Clinton County Sheriff’s Office Joins Highway 61 Enforcement Mobilization To Reduce Drunk Driving Crashes. Read complete statement here:
Clinton, Iowa – This weekend local, county and state law enforcement officers will patrol U.S. Highway 61 from Dubuque to Keokuk as part of the Highway 61 Impaired Driving Enforcement Project to reduce drunk and drugged driving. The mobilization, which will include high-visibility enforcement all along Highway 61, will run from August 15th through the 17th.
Clinton County Sheriff Rick Lincoln said his deputies will be aggressively looking fordrunk and drugged drivers during the mobilization and will arrest anyone caught driving impaired.
Although it is illegal in all 50 states to drive drunk, far too many people get behind the wheel after consuming too much alcohol. The latest data from the National Highway Traffic Safety Administration underscore the serious nature of this problem. In 2012, 10,322 people died on our nation’s roads in crashes involving drunk drivers. That is nearly one drunk-driving fatality every 51 minutes.
“Every year, about one fourth of all Iowa traffic deaths involve an impaired driver,” said Sheriff Lincoln. “Of Iowa’s 317 total traffic deaths last year, more than 75 involved impaired drivers.
Sheriff Lincoln added that holidays such as the Labor Day holiday can be particularly dangerous. Strong traffic enforcement during the 3-day holiday period has brought a reduction in the number of impaired driving fatalities in recent years. From 2009-2013, only 3 of Iowa’s 17 deaths during the Labor Day holiday could be attributed to impaired drivers. “Research has shown that high-visibility reduces impaired driving fatalities by as much as 20%. By joining the Highway 61 mobilization effort, we hope to make Clinton Counties’ roads safer for everyone,” said Sheriff Lincoln.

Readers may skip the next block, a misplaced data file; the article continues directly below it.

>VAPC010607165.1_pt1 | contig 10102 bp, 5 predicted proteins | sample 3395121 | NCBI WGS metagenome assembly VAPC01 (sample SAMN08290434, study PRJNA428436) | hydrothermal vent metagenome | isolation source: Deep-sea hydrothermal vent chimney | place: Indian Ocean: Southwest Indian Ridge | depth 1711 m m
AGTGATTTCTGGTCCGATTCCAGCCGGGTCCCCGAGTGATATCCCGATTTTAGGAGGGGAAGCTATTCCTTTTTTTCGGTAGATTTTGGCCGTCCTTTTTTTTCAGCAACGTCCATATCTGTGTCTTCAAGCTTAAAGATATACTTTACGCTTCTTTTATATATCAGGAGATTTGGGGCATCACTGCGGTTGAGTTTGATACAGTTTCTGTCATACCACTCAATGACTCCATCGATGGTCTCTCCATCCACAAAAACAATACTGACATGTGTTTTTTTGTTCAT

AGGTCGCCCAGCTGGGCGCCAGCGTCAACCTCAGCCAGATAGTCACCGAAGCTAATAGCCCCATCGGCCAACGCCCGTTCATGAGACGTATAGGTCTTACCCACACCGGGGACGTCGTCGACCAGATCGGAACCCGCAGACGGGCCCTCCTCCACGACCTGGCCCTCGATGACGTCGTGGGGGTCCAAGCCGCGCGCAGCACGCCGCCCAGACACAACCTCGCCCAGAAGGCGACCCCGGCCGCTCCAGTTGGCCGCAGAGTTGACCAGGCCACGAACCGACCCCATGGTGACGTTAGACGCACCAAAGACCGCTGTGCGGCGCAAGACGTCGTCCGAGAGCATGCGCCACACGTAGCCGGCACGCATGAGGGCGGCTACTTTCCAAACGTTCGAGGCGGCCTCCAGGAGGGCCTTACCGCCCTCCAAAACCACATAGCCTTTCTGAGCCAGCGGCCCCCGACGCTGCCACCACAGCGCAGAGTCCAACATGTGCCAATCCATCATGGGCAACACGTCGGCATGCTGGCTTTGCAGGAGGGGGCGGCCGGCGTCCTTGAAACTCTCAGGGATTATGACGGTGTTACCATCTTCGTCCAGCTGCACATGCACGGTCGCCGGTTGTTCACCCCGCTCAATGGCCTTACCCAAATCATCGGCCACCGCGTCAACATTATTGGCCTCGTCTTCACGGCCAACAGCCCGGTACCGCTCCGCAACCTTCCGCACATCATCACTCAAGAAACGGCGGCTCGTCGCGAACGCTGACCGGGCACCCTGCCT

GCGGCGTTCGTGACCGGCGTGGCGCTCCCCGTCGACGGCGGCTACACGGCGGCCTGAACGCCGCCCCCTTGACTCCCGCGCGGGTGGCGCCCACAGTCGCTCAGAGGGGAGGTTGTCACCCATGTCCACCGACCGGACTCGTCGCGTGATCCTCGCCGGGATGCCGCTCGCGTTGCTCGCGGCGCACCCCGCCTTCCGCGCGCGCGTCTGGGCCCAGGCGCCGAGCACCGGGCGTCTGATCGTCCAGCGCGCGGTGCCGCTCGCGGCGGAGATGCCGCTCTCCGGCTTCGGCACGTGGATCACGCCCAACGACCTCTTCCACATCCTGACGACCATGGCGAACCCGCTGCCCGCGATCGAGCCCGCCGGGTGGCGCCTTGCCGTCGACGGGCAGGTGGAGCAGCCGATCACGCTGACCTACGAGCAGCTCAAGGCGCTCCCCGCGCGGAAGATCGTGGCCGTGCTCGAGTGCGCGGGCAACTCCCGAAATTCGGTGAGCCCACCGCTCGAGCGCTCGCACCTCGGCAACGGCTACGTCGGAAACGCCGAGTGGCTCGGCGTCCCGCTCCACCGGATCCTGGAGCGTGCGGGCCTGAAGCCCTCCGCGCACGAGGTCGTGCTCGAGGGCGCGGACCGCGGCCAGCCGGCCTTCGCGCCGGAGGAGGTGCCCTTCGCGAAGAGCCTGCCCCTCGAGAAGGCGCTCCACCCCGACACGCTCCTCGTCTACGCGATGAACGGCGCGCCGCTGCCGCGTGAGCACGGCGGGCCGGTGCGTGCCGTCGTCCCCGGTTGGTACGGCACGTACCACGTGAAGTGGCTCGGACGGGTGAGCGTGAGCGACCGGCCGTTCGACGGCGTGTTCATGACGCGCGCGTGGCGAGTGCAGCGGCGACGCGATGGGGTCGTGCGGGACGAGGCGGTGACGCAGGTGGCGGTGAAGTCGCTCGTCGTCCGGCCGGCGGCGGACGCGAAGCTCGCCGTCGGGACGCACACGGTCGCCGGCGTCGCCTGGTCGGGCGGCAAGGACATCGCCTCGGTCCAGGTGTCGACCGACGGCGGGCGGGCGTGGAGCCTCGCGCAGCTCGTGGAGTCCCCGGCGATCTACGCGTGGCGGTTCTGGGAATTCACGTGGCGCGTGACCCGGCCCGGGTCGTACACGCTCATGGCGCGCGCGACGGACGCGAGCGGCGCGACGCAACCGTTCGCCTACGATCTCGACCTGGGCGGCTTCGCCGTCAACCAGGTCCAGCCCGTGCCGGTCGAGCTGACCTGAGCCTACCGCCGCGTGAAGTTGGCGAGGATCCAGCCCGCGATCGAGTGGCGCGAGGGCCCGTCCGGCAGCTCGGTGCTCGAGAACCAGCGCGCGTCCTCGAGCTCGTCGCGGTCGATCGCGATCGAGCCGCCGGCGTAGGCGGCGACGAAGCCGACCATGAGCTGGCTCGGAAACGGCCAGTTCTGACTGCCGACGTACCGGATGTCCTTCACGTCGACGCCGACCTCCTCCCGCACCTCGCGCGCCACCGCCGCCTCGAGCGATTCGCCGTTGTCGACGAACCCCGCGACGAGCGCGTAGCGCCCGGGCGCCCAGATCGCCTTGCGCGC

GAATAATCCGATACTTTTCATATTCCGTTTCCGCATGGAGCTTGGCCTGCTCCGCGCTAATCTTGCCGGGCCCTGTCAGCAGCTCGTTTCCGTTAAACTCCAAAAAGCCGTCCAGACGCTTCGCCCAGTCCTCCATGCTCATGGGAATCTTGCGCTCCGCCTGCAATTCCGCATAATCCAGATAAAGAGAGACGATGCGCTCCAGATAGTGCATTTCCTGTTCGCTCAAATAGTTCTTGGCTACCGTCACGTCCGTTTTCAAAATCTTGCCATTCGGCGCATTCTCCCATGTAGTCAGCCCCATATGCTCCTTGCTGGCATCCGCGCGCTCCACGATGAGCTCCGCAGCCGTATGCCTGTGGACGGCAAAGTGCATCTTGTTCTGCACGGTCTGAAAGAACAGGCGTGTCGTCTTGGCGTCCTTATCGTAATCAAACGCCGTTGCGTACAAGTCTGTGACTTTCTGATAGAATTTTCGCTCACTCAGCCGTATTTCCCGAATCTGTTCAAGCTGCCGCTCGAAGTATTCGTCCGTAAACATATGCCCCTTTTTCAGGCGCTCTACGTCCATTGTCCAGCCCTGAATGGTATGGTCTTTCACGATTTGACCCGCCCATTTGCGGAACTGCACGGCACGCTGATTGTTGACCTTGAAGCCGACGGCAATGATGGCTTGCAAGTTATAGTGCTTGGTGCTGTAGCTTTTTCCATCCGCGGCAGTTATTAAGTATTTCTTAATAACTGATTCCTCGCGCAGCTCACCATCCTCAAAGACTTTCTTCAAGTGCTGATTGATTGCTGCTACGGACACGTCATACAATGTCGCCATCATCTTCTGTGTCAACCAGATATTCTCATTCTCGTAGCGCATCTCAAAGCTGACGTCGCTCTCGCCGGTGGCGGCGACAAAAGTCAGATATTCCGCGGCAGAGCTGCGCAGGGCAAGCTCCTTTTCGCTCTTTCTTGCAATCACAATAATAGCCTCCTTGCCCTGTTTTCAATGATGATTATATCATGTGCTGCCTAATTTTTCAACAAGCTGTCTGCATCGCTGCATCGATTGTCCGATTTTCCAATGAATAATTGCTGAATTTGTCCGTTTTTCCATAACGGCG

“We want to remind everyone that getting behind the wheel drunk is a terrible idea. Unfortunately, not only does drinking impair your ability to operate a vehicle safely, it also impairs your judgment and good sense about whether you can, or should drive. If you have any doubt about your sobriety, do not get behind the wheel. If you did not plan ahead to designate a sober driver, call a taxi, a sober friend or family member or use public transportation. If you do chose to drive impaired, you will be arrested.
Sheriff Lincoln noted that being arrested for driving drunk brings a wide range of negative consequences into one’s life. Drunk drivers face jail time, loss of their driver license, and steep financial consequences such as higher insurance rates, attorney fees, court costs, lost time at work, and the potential loss of job. When family, friends and co-workers find out, violators also often face tremendous personal embarrassment.
“Driving drunk is simply not worth the risk. So don’t take the chance. Remember, we will be out in force and we will be watching, so ‘Drive Sober or Get Pulled Over,’” said Sheriff Lincoln.